Michael B. Levy, MD, Michael R. Goldberg, MD, PhD, Liat Nachshon, MD, Elvan Tabachnik, MD and Yitzhak Katz, MD
Background: Most reports in the medical literature on food allergy mortality are related to peanuts and tree nuts. There is limited knowledge regarding these reactions and often only a partial medical history is described.
Objective: To record and characterize all known cases of mortality due to food allergy in Israel occurring during the period 2004–2011.
Methods: All cases of food allergy-related mortality that were known to medical personnel or were published in the Israeli national communications media were investigated. We interviewed the parents and, when feasible, physicians who treated the final event.
Results: Four cases of food-related mortality were identified: three cases were due to cow’s milk and one to hazelnut. All were exposed to a hidden/non-obvious allergen. All four had a history of asthma but were not on controller medications, and all had experienced previous non-life threatening accidental reactions. Three of the four patients had not been evaluated by an allergist, nor were they prescribed injectable epinephrine. The one patient who had been prescribed injectable epinephrine did not use it during her fatal anaphylactic attack.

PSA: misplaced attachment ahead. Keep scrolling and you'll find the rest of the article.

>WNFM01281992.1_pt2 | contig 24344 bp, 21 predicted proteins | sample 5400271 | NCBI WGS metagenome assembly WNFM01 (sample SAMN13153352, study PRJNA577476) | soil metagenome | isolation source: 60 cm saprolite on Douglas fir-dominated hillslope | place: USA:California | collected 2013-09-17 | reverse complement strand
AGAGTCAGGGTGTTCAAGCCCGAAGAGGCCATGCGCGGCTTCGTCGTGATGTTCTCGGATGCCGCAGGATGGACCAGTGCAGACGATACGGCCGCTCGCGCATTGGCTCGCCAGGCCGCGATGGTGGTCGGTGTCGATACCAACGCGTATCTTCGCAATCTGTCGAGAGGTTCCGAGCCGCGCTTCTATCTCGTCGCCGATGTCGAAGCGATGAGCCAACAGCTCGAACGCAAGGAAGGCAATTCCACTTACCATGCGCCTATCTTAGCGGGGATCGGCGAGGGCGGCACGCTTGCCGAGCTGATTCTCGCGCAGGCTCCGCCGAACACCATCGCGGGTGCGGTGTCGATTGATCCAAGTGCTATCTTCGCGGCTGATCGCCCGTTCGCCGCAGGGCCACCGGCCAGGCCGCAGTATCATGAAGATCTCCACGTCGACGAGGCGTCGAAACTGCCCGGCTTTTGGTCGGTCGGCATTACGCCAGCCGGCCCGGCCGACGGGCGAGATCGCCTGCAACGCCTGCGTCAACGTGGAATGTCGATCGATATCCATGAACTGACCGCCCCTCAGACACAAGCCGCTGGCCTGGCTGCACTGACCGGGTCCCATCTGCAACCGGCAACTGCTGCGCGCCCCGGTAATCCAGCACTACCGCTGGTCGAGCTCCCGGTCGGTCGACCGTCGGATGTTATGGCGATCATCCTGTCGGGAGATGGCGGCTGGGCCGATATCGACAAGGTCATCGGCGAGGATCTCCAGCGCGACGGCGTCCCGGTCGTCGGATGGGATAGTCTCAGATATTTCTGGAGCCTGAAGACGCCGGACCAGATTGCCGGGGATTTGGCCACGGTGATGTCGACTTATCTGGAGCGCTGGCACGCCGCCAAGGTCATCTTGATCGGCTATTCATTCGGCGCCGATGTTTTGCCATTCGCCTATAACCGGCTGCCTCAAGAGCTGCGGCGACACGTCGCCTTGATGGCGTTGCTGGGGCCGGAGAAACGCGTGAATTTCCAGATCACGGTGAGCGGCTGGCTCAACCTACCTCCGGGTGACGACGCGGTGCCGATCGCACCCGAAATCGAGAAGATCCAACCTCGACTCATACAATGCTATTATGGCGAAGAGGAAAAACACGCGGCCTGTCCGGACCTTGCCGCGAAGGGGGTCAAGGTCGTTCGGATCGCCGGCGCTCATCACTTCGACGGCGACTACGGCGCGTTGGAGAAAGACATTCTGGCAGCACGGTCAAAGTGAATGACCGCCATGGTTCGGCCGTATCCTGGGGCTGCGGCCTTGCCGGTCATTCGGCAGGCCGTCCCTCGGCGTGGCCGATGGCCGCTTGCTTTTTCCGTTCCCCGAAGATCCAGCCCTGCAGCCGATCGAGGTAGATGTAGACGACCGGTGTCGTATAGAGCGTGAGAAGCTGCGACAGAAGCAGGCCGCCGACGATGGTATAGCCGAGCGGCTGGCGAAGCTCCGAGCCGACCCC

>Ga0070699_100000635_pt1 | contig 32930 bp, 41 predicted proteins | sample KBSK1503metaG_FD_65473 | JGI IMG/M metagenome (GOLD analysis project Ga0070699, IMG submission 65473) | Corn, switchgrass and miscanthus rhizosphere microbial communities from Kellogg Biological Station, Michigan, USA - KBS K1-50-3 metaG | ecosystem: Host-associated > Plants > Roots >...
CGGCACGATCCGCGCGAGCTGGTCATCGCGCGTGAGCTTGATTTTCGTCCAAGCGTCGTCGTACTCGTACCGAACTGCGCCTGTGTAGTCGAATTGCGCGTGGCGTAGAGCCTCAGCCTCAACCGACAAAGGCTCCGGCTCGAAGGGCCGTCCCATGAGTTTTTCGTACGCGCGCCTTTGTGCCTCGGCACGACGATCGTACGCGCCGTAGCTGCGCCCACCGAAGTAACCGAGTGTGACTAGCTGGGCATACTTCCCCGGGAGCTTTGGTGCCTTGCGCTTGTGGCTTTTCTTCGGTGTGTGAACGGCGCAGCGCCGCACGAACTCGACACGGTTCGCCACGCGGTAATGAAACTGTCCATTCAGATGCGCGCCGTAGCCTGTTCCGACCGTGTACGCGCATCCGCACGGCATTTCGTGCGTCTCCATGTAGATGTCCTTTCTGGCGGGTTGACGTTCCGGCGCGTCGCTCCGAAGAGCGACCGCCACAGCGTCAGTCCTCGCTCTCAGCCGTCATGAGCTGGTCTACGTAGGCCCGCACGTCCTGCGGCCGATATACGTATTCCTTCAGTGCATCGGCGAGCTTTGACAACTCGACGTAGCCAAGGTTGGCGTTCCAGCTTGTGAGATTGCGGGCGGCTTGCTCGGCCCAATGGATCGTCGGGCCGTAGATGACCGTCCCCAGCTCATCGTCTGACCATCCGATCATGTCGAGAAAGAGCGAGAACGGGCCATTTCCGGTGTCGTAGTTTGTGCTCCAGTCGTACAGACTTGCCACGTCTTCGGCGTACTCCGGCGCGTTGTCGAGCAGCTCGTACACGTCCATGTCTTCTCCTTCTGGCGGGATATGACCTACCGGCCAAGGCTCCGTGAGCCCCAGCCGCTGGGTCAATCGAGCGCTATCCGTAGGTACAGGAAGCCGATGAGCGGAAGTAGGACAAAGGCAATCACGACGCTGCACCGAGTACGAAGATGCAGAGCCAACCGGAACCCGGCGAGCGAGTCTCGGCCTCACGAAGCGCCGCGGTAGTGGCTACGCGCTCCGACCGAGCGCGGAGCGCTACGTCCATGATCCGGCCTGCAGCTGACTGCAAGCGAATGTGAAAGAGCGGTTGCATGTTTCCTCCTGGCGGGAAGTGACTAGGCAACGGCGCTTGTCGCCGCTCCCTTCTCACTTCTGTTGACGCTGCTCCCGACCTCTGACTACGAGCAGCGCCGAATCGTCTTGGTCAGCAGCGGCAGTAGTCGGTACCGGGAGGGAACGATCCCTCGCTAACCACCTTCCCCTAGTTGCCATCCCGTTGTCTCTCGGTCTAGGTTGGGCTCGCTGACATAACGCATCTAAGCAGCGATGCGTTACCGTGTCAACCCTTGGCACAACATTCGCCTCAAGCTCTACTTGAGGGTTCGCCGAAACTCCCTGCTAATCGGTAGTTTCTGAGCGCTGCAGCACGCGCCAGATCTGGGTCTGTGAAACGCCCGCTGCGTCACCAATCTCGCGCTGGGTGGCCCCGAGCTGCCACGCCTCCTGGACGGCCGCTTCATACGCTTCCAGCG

Conclusions: Fatal reactions to cow’s milk and hazelnut but not to peanut are the only reported food mortality cases in Israel. Although these patients had previous reactions following accidental exposures, none had experienced a life-threatening reaction. Patients at risk are not adequately evaluated by allergists, nor are they prescribed and instructed on the proper use of injectable epinephrine. Cow’s milk should be considered a potentially fatal allergen.